As I continue to work with small and midsize companies in helping them mitigate risk, the understanding of who is considered exempt or non-exempt under the Fair Labor Standards Act continues to be an issue.
A recent U.S. Supreme Court decision regarding the difference between non-exempt, or eligible for overtime, and exempt provides me a good opportunity to again discuss the basics of wage and hour law under the FLSA .
The country’s High Court ruled on February 22, 2023 in Helix Energy Sols. Grp., Inc. v. Hewitt (“Hewitt”) that even high six-figure earners must be paid a guaranteed weekly salary and not just paid day rates.
Under the FLSA, employers claiming “white collar” exemptions must satisfy three tests in order to avoid paying overtime: 1) the “salary basis” test, requiring payment of a salary regardless of the quantity or quality of the employee’s work, 2) the “salary level” test, requiring payment of a preset salary above the set minimum threshold (which is currently $684 per week under the FLSA), and 3) the job “duties” test.
In the Hewitt case, the Supreme Court found the employer failed to meet the “salary basis” test for the job in question. The employer ran offshore oil rigs, and Mr. Hewitt typically worked 84 hours each week while on a rig. He earned over $200,000 each year. The employer paid Mr. Hewitt on a daily-rate basis without paying overtime. He therefore was paid the daily rate times the number of days he worked in each two-week pay period. Since his pay varied depending on the number of days he worked each week, the Court found that he was not paid a “salary,” and therefore his job did not pass the “salary basis” test and the employer owed him overtime.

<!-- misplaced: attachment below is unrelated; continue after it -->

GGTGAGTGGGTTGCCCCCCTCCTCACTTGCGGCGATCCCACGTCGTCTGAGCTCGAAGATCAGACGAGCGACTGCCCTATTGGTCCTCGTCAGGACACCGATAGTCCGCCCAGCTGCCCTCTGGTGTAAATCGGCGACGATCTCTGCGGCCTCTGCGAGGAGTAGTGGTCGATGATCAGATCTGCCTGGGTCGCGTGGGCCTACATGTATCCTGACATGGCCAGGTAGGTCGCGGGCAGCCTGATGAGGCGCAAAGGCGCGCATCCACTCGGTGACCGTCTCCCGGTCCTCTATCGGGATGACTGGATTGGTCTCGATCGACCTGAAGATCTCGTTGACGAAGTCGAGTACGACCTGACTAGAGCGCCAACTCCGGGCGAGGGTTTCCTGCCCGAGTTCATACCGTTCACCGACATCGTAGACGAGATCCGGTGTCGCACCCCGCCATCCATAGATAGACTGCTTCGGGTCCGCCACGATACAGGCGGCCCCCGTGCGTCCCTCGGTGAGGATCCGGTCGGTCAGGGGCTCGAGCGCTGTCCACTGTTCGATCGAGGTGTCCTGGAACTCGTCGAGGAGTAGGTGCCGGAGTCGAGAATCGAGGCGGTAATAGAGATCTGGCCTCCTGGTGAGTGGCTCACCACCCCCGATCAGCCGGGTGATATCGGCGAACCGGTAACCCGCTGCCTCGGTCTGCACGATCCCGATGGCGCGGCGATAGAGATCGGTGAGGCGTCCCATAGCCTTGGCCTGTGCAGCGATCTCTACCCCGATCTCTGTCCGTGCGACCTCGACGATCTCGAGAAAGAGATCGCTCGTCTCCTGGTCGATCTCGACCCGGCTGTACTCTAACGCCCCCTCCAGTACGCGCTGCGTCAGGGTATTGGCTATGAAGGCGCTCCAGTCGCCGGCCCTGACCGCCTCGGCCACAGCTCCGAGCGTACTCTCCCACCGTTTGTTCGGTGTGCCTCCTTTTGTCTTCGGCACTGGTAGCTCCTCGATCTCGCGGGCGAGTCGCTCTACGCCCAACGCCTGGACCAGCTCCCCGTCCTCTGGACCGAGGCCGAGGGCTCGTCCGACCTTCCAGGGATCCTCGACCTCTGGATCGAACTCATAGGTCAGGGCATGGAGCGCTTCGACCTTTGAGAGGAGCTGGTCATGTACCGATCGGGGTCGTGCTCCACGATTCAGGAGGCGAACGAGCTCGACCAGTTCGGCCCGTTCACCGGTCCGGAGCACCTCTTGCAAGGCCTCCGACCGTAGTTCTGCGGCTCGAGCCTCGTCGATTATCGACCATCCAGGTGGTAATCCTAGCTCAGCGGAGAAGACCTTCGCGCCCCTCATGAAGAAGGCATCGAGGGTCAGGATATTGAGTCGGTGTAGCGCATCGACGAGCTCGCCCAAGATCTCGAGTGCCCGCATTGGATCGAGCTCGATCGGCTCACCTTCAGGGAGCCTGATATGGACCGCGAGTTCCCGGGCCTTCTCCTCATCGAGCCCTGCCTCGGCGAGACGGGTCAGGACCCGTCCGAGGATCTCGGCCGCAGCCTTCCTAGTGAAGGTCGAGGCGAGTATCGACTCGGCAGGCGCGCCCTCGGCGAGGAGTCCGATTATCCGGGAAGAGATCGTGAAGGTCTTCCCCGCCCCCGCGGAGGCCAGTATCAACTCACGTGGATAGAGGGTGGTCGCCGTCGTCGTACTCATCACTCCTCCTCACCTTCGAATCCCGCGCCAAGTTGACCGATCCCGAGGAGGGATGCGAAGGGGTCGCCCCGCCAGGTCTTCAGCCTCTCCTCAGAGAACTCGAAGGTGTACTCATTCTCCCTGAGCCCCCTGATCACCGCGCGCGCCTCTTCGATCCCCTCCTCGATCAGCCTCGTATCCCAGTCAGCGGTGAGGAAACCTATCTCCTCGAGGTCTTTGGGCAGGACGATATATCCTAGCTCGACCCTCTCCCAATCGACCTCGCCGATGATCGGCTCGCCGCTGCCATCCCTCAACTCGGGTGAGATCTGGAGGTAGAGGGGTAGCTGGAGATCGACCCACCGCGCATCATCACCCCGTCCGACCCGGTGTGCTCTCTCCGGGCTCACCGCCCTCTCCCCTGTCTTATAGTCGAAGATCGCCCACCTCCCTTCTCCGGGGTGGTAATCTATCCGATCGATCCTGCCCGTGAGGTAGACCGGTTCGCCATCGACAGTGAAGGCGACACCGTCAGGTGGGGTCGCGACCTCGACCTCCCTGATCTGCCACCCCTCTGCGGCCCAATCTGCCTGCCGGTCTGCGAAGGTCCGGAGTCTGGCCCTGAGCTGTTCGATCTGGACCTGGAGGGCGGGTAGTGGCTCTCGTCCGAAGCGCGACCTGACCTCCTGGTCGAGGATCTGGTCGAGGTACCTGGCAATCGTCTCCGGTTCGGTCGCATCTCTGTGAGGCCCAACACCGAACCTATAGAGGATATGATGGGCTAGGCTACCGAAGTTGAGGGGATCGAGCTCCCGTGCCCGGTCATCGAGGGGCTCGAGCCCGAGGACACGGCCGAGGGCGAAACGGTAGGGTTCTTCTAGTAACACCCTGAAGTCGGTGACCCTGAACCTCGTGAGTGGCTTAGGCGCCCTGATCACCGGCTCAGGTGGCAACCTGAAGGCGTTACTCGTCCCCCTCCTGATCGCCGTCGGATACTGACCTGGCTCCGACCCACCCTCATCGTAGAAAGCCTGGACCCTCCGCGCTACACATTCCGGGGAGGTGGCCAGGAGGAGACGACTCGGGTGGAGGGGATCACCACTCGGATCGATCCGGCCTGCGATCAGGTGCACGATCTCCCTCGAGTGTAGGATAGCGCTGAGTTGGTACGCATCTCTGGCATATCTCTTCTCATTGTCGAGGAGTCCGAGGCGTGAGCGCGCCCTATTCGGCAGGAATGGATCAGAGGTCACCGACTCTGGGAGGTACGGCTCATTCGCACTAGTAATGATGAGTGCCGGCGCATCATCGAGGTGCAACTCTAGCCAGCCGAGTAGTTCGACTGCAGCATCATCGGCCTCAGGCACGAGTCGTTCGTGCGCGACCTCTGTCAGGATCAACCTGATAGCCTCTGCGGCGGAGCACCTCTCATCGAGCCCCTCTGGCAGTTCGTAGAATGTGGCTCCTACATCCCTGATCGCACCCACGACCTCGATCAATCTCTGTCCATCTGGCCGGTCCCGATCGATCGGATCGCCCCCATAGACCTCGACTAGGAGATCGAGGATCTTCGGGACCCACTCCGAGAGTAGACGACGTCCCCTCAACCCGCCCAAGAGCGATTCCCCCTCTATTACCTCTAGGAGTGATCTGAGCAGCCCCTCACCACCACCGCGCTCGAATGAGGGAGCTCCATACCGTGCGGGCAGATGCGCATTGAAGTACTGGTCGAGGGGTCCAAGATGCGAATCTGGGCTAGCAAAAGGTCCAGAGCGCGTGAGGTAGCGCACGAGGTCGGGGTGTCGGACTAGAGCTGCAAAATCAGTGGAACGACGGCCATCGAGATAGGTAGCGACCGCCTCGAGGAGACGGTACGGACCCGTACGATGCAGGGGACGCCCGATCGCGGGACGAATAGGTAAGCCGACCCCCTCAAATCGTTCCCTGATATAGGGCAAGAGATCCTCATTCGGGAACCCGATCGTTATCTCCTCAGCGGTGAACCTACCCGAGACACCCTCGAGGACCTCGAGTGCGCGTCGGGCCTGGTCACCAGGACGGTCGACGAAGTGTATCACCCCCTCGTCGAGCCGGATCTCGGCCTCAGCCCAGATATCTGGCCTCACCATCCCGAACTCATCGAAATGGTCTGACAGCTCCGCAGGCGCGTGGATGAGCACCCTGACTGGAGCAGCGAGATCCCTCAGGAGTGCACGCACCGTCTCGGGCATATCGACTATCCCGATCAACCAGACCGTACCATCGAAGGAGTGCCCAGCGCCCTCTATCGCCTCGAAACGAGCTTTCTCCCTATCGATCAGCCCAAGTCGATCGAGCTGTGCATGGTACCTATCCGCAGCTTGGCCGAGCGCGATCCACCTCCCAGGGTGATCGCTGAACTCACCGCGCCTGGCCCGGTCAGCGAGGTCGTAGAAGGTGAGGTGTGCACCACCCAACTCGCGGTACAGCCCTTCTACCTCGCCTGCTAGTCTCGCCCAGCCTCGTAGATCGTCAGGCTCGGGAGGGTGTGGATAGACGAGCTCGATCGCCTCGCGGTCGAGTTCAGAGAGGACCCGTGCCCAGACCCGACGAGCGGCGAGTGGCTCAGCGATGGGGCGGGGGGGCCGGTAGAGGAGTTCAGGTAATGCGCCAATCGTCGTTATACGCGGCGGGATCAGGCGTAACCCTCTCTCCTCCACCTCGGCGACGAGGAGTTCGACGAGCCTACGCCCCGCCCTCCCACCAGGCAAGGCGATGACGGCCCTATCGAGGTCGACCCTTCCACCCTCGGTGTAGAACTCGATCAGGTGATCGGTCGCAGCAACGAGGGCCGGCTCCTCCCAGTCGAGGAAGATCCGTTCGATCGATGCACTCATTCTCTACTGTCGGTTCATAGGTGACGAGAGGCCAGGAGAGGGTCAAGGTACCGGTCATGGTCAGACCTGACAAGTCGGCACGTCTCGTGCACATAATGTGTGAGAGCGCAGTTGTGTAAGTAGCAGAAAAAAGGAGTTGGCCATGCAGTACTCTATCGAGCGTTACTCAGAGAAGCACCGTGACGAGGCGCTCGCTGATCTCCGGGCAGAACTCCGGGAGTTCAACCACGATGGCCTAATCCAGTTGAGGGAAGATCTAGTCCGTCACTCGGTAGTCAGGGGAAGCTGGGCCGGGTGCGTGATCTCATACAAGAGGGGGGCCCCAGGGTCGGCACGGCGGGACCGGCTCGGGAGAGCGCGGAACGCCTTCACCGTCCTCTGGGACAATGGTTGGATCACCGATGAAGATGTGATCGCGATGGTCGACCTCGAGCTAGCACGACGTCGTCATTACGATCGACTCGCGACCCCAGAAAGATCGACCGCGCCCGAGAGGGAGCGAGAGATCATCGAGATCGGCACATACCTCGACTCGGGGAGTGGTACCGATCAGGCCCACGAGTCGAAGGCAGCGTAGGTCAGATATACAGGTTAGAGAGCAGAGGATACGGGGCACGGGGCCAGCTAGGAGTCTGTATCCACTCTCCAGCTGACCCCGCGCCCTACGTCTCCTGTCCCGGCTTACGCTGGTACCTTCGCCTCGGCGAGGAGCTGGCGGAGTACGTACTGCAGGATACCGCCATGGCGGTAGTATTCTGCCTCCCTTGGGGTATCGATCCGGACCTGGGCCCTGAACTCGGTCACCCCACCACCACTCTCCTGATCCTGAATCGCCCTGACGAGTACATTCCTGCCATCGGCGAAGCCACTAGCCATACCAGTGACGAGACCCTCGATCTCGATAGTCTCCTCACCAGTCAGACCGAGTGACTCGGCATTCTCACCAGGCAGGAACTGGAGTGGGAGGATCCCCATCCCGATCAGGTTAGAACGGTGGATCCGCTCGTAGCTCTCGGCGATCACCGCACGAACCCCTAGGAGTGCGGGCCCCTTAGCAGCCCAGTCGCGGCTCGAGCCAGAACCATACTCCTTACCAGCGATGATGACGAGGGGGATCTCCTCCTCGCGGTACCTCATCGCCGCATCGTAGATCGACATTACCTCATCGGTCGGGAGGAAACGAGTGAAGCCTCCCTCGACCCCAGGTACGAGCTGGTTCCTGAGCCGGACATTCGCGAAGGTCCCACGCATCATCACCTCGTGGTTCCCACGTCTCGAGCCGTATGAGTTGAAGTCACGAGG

OK, so this was a bit outside the norm of a typical “non-exempt” role under the FLSA. Many of the jobs I review are not nearly as complicated as this one.
I have seen many cases of misclassified workers:
- A store manager, earning $32,000/year, classified as exempt
- A business paying everyone, including a mechanic, a salary, because it was “easier to manage”.
- Paying an admin assistant more than $684/week just so you can make the person “exempt”
- Making an IT technician exempt because they are making over $90,000/year, which is “a lot of money…I’m not paying them overtime on top of that!” said the business owner.
- Not paying an exempt employee for a personal day because they did not give advanced notice.
- Not paying an exempt employee when the office closed for a three day holiday break.
Companies should consider contacting Marzano Human Resources Consulting to review their job descriptions and ensure compliance with the five exemption tests under the FLSA. With federal, state and local employment laws becoming more and more difficult to navigate, businesses should consider having us do a full-scale Human Resources audit.